15 Best Sci-Fi Horror Games Ever
In space, no one can hear you scream while you're playing the scariest sci-fi horror games ever made.
Horror games come in so many (usually unnerving) shapes and forms. However, you’re not alone if you feel that there’s just something special about the best sci-fi horror games.
Actually, some of the earliest true horror games were sci-fi horror games. Right from the start, developers knew that are few things scarier than being thrown into an unknown time and unknown place while relying on unknown tools to battle unknown horrors. Of course, the best sci-fi horror games often find ways to exemplify the best of both genres.
Before we dive into all of that, though, take a look at some of the rules and criteria used to assemble this list:
- This list is based on a pretty traditional definition of science fiction. Games that emphasize advanced scientific concepts typical of the genre (space travel, the distant future, advanced AI/technology, etc.) were generally considered to be eligible.
- Zombie games were not considered eligible for this list unless they strongly emphasized some kind of sci-fi element. Our look at the very best undead in gaming history will have to be saved for another day.
- There is a “one entry per franchise” rule in place for this list, though that rule only really impacted one franchise.
- As mentioned above, games that emphasized both science fiction and horror had a better chance of making this list. Ultimately, though, there are so many incredible sci-fi horror games that just missed the cut.
With that out of the way, I must kindly remind you that nobody can hear you scream in space, even if you’re playing one of the 15 best sci-fi horror games ever made.
15. Iron Lung
As the newest game on this list (it was just released in March 2022), I have to say I was hesitant to place Iron Lung above so many worthy contenders. Slight concerns about recency bias aside, I truly believe that this game will one day be looked back on as an unsung gem of the genre.
Iron Lung sees you pilot a submarine across an ocean of blood on an alien moon. Developed by the brilliant David Szymanski (DUSK, Gloomwood, The Music Machine), this game is not only genuinely terrifying but contains sci-fi horror ideas I’m not sure I’ve really seen in many other genre projects. It’s almost like an even scarier version of Subnautica. The only thing worse than the claustrophobia the game induces is the knowledge that whatever you run into will be so much scarier than whatever you’ve been imagining. It’s a truly intense game.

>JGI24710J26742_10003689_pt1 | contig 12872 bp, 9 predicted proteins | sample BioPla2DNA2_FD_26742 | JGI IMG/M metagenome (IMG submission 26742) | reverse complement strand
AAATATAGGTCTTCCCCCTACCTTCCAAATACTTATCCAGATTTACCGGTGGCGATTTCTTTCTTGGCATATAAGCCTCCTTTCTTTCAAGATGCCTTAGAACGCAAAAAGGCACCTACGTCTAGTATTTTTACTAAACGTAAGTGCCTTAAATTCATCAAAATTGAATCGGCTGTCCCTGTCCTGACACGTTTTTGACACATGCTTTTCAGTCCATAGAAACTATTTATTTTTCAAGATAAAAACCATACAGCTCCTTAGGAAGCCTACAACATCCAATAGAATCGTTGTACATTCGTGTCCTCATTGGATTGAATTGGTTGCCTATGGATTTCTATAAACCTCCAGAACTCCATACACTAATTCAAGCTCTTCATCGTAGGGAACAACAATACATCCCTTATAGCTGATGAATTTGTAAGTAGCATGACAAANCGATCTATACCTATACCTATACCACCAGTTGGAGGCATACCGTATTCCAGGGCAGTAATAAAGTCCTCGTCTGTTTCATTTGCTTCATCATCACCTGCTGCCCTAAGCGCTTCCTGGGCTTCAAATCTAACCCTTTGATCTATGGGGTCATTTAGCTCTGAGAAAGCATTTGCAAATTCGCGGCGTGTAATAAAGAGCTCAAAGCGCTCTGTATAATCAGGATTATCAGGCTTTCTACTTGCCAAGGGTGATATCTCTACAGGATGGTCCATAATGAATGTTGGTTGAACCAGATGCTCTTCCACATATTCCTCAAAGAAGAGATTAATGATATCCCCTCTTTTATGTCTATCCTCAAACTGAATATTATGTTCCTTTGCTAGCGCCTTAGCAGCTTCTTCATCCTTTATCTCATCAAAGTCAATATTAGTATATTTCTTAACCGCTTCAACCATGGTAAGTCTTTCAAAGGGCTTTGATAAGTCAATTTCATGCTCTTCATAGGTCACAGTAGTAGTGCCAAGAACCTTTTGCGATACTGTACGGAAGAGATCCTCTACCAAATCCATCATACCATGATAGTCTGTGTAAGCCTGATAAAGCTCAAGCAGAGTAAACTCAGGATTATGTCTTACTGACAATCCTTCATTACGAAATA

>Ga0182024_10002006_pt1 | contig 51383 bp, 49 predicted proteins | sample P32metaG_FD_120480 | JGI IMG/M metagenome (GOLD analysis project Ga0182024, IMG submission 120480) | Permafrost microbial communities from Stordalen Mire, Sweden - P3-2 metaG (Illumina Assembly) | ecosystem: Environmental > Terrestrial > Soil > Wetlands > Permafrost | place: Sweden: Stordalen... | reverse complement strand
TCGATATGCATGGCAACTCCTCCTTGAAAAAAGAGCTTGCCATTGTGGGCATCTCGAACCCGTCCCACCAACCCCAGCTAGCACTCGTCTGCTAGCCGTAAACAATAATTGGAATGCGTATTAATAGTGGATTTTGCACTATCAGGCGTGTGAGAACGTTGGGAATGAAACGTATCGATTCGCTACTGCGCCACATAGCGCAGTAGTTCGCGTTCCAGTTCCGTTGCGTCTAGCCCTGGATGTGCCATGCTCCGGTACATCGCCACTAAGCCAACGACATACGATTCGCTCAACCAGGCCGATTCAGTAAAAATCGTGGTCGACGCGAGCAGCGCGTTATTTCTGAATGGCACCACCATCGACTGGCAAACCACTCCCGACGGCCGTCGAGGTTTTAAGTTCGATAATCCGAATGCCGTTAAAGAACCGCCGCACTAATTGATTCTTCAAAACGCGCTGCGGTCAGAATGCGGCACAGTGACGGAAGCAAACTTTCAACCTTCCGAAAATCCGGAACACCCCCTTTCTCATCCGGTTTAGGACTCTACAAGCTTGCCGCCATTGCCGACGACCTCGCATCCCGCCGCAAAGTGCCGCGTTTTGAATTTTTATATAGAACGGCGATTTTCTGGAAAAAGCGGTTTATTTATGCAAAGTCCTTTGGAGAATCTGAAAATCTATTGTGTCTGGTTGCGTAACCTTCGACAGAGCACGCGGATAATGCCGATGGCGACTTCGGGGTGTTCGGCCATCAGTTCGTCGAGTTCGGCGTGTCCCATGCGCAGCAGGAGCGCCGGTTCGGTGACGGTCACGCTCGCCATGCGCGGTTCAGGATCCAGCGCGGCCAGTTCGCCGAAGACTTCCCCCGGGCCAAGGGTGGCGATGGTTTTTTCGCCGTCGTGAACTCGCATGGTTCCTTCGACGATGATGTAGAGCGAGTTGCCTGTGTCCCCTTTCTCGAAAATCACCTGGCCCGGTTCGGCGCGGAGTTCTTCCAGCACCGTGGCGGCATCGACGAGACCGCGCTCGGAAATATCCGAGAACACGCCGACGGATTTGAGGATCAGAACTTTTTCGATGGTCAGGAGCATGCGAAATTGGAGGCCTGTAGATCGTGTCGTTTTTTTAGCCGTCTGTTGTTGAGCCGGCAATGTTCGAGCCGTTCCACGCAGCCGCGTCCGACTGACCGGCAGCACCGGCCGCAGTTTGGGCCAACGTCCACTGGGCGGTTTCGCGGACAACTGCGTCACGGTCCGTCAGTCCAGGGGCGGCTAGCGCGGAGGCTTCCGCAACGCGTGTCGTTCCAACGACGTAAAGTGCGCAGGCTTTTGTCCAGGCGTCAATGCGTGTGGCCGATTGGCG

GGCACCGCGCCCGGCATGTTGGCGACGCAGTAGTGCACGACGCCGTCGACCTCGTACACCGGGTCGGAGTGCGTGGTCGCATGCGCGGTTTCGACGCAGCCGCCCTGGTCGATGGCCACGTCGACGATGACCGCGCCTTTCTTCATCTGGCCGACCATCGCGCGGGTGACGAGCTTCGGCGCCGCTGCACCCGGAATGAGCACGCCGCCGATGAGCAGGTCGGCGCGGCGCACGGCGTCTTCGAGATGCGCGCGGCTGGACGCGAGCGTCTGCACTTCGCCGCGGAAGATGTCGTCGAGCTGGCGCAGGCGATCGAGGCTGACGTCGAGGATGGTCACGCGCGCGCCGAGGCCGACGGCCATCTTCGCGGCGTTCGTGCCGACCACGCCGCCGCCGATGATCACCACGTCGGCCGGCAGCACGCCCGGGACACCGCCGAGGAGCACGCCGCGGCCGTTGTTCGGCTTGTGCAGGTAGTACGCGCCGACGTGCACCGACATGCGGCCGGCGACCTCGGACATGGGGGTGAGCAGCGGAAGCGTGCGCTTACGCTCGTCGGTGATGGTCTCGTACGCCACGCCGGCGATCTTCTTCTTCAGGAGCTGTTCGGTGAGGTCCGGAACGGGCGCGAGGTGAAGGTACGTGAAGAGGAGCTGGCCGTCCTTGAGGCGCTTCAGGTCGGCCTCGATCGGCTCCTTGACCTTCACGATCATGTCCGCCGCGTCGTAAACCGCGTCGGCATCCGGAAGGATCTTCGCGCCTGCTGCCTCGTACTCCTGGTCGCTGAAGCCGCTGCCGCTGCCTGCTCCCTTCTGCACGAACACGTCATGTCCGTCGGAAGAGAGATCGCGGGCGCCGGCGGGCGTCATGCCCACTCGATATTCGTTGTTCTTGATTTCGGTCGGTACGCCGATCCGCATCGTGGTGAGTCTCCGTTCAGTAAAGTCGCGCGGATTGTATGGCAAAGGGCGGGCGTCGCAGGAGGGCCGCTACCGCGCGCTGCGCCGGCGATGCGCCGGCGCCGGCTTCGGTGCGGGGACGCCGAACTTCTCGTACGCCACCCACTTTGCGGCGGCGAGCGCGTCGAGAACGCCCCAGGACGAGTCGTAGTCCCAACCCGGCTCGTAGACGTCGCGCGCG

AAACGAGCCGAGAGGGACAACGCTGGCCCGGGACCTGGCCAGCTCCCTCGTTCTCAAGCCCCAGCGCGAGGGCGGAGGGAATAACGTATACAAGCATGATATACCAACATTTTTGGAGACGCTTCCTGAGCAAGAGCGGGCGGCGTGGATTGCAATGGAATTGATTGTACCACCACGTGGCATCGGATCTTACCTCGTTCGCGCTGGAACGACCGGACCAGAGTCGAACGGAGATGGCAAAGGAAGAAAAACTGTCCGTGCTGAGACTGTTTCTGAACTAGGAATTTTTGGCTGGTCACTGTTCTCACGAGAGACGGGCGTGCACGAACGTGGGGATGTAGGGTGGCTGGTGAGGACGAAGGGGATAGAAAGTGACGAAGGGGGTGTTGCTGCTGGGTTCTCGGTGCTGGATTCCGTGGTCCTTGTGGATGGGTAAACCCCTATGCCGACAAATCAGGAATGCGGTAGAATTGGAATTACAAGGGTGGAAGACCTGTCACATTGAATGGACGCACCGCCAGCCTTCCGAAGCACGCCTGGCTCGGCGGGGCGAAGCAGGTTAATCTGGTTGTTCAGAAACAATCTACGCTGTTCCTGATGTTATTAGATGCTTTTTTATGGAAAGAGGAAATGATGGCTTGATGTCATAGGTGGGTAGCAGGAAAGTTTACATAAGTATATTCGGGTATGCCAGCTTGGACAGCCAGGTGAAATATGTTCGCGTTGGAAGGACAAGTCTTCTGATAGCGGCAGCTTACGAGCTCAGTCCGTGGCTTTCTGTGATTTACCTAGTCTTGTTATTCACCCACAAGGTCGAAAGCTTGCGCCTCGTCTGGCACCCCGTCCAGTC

14. We Went Back
I was tempted to include The Outer Wilds on this list, but it’s obviously a bit of a stretch to call that a horror game. Luckily, there is another time-loop sci-fi title that is most definitely worthy of that horror tag.
We Went Back begins with your character waking up in a seemingly abandoned space station. An already terrifying scenario gets that much worse when they realize the space station isn’t nearly as abandoned as they feared. Essentially a hallway horror game (think P.T.) with some time-loop twists, We Went Back’s dynamic environments, retro aesthetics, and brilliant storytelling elevate it above some considerable competition. Granted, you can beat the game in less than an hour, but a free, creative, and short game is honestly something close to a miracle these days.
13. The Thing
It’s always a little bittersweet to find an opportunity to talk about 2002’s The Thing video game adaptation. On the one hand, it really is one of the best horror game adaptations ever and a truly incredible sci-fi horror title to boot. On the other hand, it’s impossible to legally play the game now without all the original hardware. A lot of people missed out on this one back in the day, and a lot of people will continue to miss out on it for that reason.
However, The Thing remains a simply brilliant example of this genre. By focusing on the paranoia aspect of the movie it’s based on, The Thing manages to keep you on the edge of your seat even during otherwise quiet moments. It turns out that the only thing scarier than being alone in a sci-fi horror game is being surrounded by “allies” that could turn on you at any moment.
As you’ve probably guessed, there’s another sci-fi horror game that perfectly captures the terror of the original Alien film that we’ll talk about a little later on this list. However, there’s only one sci-fi horror game that perfectly captures the terror of Aliens, and it’s not one of the many games that are officially based on one of the greatest movie sequels ever made.